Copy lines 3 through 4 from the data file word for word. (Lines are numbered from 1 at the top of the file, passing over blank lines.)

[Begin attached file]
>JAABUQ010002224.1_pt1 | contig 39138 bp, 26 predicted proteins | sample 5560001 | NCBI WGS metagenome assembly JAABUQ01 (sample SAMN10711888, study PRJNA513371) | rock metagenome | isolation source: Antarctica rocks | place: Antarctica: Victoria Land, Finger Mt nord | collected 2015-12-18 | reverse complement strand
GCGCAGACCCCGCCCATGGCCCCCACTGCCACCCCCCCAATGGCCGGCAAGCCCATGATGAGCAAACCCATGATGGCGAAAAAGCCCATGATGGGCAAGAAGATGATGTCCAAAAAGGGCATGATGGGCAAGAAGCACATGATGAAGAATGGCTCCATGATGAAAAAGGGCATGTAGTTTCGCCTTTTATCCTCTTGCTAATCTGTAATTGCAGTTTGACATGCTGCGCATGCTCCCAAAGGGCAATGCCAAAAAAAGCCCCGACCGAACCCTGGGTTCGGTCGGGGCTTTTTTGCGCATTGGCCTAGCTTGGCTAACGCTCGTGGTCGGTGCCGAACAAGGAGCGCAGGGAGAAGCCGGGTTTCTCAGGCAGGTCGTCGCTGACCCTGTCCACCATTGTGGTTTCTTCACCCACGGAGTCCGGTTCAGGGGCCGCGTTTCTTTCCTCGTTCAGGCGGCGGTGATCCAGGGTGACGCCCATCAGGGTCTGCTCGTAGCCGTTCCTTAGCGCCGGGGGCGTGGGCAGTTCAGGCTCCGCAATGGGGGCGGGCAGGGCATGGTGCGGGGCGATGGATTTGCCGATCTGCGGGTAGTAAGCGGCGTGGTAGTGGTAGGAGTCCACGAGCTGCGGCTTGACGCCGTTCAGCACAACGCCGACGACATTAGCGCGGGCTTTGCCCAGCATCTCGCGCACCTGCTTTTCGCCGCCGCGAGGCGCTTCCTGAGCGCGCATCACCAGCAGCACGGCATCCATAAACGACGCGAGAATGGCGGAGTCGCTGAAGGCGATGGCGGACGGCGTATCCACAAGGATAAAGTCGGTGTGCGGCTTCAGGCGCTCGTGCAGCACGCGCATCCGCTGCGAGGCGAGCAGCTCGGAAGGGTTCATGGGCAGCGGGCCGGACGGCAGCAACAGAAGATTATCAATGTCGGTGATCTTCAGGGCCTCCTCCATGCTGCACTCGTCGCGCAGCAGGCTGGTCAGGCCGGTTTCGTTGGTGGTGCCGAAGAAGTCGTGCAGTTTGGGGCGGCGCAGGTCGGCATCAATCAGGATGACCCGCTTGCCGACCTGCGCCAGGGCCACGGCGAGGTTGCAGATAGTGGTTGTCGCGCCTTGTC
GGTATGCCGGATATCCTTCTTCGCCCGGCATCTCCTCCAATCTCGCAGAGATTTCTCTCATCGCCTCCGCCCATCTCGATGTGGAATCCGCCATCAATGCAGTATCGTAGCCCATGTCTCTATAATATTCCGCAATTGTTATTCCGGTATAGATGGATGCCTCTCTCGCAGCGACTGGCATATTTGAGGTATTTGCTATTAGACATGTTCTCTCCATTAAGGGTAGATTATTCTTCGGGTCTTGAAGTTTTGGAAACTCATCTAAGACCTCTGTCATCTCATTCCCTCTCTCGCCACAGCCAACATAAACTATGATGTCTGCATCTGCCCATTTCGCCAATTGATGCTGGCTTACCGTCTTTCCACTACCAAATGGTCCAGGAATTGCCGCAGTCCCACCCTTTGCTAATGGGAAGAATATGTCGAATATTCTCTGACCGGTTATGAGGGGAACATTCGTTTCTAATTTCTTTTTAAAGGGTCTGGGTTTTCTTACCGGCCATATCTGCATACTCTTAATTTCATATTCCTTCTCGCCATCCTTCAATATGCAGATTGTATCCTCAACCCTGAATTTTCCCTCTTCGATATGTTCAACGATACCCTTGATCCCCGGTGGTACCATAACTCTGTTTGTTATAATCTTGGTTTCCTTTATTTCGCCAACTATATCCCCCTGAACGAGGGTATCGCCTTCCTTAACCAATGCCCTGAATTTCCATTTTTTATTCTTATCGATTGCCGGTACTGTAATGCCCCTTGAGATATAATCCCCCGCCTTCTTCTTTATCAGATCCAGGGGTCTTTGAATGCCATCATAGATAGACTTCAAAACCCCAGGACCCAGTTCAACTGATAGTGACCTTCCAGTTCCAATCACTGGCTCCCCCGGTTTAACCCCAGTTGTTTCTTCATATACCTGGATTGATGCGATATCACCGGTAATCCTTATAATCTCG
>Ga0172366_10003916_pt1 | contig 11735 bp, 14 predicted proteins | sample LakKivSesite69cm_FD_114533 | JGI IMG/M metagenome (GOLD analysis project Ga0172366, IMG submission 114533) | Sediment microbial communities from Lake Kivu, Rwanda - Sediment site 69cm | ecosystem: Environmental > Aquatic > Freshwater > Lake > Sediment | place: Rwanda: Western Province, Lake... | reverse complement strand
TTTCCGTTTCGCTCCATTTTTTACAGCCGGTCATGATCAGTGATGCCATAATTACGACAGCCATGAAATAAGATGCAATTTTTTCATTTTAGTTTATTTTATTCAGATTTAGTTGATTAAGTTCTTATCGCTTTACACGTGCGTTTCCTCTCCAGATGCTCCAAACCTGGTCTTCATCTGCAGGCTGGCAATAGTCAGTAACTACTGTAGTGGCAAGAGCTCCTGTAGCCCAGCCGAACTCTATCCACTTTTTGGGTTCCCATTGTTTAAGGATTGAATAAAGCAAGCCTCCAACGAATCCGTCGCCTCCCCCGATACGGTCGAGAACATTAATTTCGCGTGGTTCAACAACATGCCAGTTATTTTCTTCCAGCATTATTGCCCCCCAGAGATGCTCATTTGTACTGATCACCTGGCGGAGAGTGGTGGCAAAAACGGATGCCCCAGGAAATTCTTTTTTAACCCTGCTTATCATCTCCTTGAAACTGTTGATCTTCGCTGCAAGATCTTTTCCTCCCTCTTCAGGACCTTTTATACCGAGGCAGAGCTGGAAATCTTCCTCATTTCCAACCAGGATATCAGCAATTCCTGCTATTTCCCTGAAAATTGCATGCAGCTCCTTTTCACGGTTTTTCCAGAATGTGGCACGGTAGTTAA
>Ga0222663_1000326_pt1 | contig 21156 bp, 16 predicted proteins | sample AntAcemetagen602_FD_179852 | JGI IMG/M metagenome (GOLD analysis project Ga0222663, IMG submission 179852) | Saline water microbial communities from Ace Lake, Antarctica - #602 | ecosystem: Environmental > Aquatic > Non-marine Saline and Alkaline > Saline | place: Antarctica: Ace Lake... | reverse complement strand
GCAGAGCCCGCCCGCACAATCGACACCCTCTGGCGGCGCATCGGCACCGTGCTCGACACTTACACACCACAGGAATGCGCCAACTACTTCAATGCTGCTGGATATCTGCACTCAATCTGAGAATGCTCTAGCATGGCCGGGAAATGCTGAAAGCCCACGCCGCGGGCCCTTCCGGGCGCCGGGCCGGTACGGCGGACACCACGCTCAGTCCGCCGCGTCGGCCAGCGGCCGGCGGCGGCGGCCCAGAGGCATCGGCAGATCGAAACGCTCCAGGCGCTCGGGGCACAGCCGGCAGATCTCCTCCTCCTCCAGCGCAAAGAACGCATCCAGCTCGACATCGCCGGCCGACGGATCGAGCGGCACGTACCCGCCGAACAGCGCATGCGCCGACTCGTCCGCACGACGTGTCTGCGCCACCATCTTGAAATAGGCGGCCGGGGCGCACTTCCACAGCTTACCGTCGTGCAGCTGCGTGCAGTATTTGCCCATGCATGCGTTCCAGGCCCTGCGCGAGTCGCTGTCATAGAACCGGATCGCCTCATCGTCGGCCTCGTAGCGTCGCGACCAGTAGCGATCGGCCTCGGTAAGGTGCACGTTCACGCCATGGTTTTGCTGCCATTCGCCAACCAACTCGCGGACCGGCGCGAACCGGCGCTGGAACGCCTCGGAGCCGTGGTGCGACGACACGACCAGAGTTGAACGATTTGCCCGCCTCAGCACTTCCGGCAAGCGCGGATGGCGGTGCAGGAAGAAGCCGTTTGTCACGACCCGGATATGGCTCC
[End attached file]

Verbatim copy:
GGTATGCCGGATATCCTTCTTCGCCCGGCATCTCCTCCAATCTCGCAGAGATTTCTCTCATCGCCTCCGCCCATCTCGATGTGGAATCCGCCATCAATGCAGTATCGTAGCCCATGTCTCTATAATATTCCGCAATTGTTATTCCGGTATAGATGGATGCCTCTCTCGCAGCGACTGGCATATTTGAGGTATTTGCTATTAGACATGTTCTCTCCATTAAGGGTAGATTATTCTTCGGGTCTTGAAGTTTTGGAAACTCATCTAAGACCTCTGTCATCTCATTCCCTCTCTCGCCACAGCCAACATAAACTATGATGTCTGCATCTGCCCATTTCGCCAATTGATGCTGGCTTACCGTCTTTCCACTACCAAATGGTCCAGGAATTGCCGCAGTCCCACCCTTTGCTAATGGGAAGAATATGTCGAATATTCTCTGACCGGTTATGAGGGGAACATTCGTTTCTAATTTCTTTTTAAAGGGTCTGGGTTTTCTTACCGGCCATATCTGCATACTCTTAATTTCATATTCCTTCTCGCCATCCTTCAATATGCAGATTGTATCCTCAACCCTGAATTTTCCCTCTTCGATATGTTCAACGATACCCTTGATCCCCGGTGGTACCATAACTCTGTTTGTTATAATCTTGGTTTCCTTTATTTCGCCAACTATATCCCCCTGAACGAGGGTATCGCCTTCCTTAACCAATGCCCTGAATTTCCATTTTTTATTCTTATCGATTGCCGGTACTGTAATGCCCCTTGAGATATAATCCCCCGCCTTCTTCTTTATCAGATCCAGGGGTCTTTGAATGCCATCATAGATAGACTTCAAAACCCCAGGACCCAGTTCAACTGATAGTGACCTTCCAGTTCCAATCACTGGCTCCCCCGGTTTAACCCCAGTTGTTTCTTCATATACCTGGATTGATGCGATATCACCGGTAATCCTTATAATCTCG
>Ga0172366_10003916_pt1 | contig 11735 bp, 14 predicted proteins | sample LakKivSesite69cm_FD_114533 | JGI IMG/M metagenome (GOLD analysis project Ga0172366, IMG submission 114533) | Sediment microbial communities from Lake Kivu, Rwanda - Sediment site 69cm | ecosystem: Environmental > Aquatic > Freshwater > Lake > Sediment | place: Rwanda: Western Province, Lake... | reverse complement strand